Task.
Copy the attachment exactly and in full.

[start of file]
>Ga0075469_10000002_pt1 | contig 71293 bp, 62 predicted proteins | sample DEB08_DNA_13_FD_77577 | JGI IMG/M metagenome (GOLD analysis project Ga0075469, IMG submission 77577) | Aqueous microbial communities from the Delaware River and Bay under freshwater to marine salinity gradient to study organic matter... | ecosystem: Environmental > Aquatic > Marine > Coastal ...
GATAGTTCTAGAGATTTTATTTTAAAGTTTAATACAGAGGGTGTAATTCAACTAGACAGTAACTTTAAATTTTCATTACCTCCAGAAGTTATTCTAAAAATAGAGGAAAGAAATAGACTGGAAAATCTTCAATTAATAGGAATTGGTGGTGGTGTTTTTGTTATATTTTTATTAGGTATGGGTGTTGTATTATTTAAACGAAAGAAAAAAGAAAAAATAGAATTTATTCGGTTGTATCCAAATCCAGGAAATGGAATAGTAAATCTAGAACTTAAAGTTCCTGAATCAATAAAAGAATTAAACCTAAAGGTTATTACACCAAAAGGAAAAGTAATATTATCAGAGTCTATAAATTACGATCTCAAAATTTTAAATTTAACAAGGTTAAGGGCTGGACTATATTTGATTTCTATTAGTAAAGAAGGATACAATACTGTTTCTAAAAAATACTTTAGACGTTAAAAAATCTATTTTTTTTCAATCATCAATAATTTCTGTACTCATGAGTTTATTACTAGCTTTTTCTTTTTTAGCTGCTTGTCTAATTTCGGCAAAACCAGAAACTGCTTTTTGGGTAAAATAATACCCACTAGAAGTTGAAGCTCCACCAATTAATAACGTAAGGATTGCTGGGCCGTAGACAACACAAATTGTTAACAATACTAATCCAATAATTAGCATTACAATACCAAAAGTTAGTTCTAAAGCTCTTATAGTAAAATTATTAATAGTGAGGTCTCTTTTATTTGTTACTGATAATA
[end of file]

>Ga0075469_10000002_pt1 | contig 71293 bp, 62 predicted proteins | sample DEB08_DNA_13_FD_77577 | JGI IMG/M metagenome (GOLD analysis project Ga0075469, IMG submission 77577) | Aqueous microbial communities from the Delaware River and Bay under freshwater to marine salinity gradient to study organic matter... | ecosystem: Environmental > Aquatic > Marine > Coastal ...
GATAGTTCTAGAGATTTTATTTTAAAGTTTAATACAGAGGGTGTAATTCAACTAGACAGTAACTTTAAATTTTCATTACCTCCAGAAGTTATTCTAAAAATAGAGGAAAGAAATAGACTGGAAAATCTTCAATTAATAGGAATTGGTGGTGGTGTTTTTGTTATATTTTTATTAGGTATGGGTGTTGTATTATTTAAACGAAAGAAAAAAGAAAAAATAGAATTTATTCGGTTGTATCCAAATCCAGGAAATGGAATAGTAAATCTAGAACTTAAAGTTCCTGAATCAATAAAAGAATTAAACCTAAAGGTTATTACACCAAAAGGAAAAGTAATATTATCAGAGTCTATAAATTACGATCTCAAAATTTTAAATTTAACAAGGTTAAGGGCTGGACTATATTTGATTTCTATTAGTAAAGAAGGATACAATACTGTTTCTAAAAAATACTTTAGACGTTAAAAAATCTATTTTTTTTCAATCATCAATAATTTCTGTACTCATGAGTTTATTACTAGCTTTTTCTTTTTTAGCTGCTTGTCTAATTTCGGCAAAACCAGAAACTGCTTTTTGGGTAAAATAATACCCACTAGAAGTTGAAGCTCCACCAATTAATAACGTAAGGATTGCTGGGCCGTAGACAACACAAATTGTTAACAATACTAATCCAATAATTAGCATTACAATACCAAAAGTTAGTTCTAAAGCTCTTATAGTAAAATTATTAATAGTGAGGTCTCTTTTATTTGTTACTGATAATA